Visual Art Instructors Teresa Assenzo and Colin Murasko report that visual arts students have been creating stop-motion videos, studying the American Art movement and creating pieces that reflect today’s world but connected to the ideology of this movement in art history. Advanced art students have taken virtual museum tours and classes from the world’s greatest museums.

The Stagecoach staff put the 2020 yearbook to bed on April 2 and submitted it to the printer for publication. The yearbook students are engaged in a photography project designed to demonstrate the power of words and impressions that artists see and emphasize.
Media Arts students have been working on a portfolio to be edited with various software programs.

Enjoy this virtual exhibit of some of the work of this year's art students!

Life lessons and the gift of the arts

“The truth is, online learning in visual and performing arts isn’t easy,” says Ms. Moran. “But our students are accustomed to being challenged and pushed in our classes. All year, our girls have been learning persistence, resilience, critical thinking, and collaboration – now they’re putting those skills and qualities to work in a different way.”

The learning in our visual and performing arts curriculum continues, and the life lesson of resilience and the opportunities for self-expression in difficult times may be the biggest takeaways for the students.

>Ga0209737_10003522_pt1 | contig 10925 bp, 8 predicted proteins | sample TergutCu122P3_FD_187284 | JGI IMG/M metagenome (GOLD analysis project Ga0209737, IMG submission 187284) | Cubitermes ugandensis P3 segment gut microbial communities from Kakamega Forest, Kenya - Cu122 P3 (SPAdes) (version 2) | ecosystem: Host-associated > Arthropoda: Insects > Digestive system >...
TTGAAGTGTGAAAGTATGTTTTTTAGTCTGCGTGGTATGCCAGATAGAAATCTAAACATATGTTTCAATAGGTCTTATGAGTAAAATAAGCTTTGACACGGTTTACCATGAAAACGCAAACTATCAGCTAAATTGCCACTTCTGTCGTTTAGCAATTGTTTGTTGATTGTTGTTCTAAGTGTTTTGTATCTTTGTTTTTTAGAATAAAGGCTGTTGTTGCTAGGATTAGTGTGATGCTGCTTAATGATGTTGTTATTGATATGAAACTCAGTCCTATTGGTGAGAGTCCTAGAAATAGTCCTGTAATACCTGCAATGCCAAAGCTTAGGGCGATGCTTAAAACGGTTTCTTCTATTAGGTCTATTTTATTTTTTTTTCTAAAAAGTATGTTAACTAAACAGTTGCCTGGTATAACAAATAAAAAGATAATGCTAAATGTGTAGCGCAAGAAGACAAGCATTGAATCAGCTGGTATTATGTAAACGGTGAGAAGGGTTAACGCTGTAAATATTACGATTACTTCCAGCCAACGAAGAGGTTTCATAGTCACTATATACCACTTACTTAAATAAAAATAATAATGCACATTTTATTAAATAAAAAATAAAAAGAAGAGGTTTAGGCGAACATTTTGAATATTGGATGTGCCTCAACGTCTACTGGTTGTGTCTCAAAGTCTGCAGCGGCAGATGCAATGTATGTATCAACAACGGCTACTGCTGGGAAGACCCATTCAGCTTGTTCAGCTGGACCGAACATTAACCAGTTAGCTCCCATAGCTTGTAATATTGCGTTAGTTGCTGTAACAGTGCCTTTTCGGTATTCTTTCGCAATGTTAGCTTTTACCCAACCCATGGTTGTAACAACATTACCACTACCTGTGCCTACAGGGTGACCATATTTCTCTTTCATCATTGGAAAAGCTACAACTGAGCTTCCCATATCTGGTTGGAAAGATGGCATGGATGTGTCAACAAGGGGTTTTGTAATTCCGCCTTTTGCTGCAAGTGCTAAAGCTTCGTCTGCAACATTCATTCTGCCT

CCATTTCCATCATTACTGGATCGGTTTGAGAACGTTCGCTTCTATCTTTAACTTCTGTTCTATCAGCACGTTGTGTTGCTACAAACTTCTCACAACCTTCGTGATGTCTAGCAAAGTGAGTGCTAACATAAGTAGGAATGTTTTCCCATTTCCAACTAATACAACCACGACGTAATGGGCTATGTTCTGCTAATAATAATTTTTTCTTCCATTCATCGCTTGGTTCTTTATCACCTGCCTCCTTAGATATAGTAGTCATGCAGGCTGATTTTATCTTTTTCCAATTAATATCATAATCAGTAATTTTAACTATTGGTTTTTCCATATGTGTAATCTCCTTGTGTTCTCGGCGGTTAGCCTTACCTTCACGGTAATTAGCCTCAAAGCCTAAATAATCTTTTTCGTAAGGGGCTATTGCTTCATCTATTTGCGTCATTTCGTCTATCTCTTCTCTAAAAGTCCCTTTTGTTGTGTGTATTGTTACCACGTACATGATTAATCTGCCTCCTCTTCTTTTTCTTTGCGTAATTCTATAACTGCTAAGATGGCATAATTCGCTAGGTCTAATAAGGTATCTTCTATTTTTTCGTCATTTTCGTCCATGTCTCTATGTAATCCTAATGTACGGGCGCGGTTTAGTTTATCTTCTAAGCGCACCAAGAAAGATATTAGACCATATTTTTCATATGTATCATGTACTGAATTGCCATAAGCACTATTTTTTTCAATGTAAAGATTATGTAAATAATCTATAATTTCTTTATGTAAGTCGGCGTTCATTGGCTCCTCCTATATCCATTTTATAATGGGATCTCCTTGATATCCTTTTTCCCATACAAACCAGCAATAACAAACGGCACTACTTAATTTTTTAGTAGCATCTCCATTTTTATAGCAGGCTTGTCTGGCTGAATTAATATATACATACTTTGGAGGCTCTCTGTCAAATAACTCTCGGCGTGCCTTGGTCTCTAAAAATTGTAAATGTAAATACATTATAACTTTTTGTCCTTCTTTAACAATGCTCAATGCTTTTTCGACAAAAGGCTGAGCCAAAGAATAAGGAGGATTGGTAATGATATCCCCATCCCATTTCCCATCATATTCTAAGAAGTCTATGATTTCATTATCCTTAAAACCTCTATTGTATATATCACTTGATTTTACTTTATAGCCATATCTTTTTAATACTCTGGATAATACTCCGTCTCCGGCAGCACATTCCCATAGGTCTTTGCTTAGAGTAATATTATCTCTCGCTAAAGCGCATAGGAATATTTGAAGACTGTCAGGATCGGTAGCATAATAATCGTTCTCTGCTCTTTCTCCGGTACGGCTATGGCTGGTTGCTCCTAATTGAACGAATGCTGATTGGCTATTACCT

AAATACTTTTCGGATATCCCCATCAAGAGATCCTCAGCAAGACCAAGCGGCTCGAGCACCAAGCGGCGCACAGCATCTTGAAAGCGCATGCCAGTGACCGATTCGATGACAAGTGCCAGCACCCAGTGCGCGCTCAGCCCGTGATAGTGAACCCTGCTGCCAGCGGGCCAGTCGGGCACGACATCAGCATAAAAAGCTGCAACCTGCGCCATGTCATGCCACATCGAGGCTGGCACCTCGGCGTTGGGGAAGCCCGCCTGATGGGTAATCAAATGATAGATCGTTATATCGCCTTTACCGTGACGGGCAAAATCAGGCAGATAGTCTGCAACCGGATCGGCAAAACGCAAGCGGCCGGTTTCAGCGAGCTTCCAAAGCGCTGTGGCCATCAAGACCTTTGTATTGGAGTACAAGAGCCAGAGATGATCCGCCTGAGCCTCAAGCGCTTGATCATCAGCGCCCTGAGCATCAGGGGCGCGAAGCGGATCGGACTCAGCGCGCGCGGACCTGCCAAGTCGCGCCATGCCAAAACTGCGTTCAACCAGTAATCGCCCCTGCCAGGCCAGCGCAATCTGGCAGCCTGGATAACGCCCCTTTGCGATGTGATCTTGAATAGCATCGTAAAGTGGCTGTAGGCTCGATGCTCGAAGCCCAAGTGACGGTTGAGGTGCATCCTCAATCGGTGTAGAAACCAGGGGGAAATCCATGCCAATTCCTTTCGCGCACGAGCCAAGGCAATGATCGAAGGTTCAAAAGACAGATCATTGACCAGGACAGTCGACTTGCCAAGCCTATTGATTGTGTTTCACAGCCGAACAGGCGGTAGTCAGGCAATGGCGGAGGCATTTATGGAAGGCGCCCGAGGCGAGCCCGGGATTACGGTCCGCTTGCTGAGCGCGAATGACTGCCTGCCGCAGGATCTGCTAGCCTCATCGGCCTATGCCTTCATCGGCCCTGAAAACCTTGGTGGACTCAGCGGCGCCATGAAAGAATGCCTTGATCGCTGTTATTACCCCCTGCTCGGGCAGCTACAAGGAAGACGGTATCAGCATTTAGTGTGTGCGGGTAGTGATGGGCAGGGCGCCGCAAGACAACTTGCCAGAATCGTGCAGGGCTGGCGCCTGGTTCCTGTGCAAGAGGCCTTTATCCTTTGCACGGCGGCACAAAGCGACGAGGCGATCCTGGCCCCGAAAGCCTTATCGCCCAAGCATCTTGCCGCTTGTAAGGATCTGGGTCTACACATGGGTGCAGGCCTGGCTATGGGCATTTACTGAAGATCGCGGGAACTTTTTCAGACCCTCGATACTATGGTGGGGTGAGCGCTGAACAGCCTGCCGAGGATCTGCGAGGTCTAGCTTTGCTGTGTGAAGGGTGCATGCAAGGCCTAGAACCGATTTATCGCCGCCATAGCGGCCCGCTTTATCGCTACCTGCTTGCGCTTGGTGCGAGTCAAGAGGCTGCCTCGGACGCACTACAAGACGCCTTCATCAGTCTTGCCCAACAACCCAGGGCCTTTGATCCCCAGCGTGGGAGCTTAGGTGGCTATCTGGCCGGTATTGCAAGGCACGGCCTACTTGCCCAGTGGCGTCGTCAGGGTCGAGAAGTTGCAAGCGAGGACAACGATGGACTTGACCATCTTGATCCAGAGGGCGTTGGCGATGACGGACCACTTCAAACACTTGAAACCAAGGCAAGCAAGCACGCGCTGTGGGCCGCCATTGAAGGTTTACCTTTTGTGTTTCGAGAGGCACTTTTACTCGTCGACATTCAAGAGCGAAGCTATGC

As performing artists have offered their gifts of music and dance, and museums worldwide have opened their doors virtually to all, we have found comfort and peace in music, literature, and art on our computers and televisions during the long days and nights sheltered at home this spring.

“We recognize that the arts have the potential to help people make it through this unprecedented time in our modern history,” says Jennifer Moran, chair of Saint Mary’s Visual and Performing Arts Department.

“We can’t imagine how we would manage this crisis without spending time listening to music, reading, watching movies, and seeing art in a new way. The collective mission of our department is to bring joy to our students, our community, and the world.”

Mary Virginia Swain '77C and Jennifer Moran contributed to this article.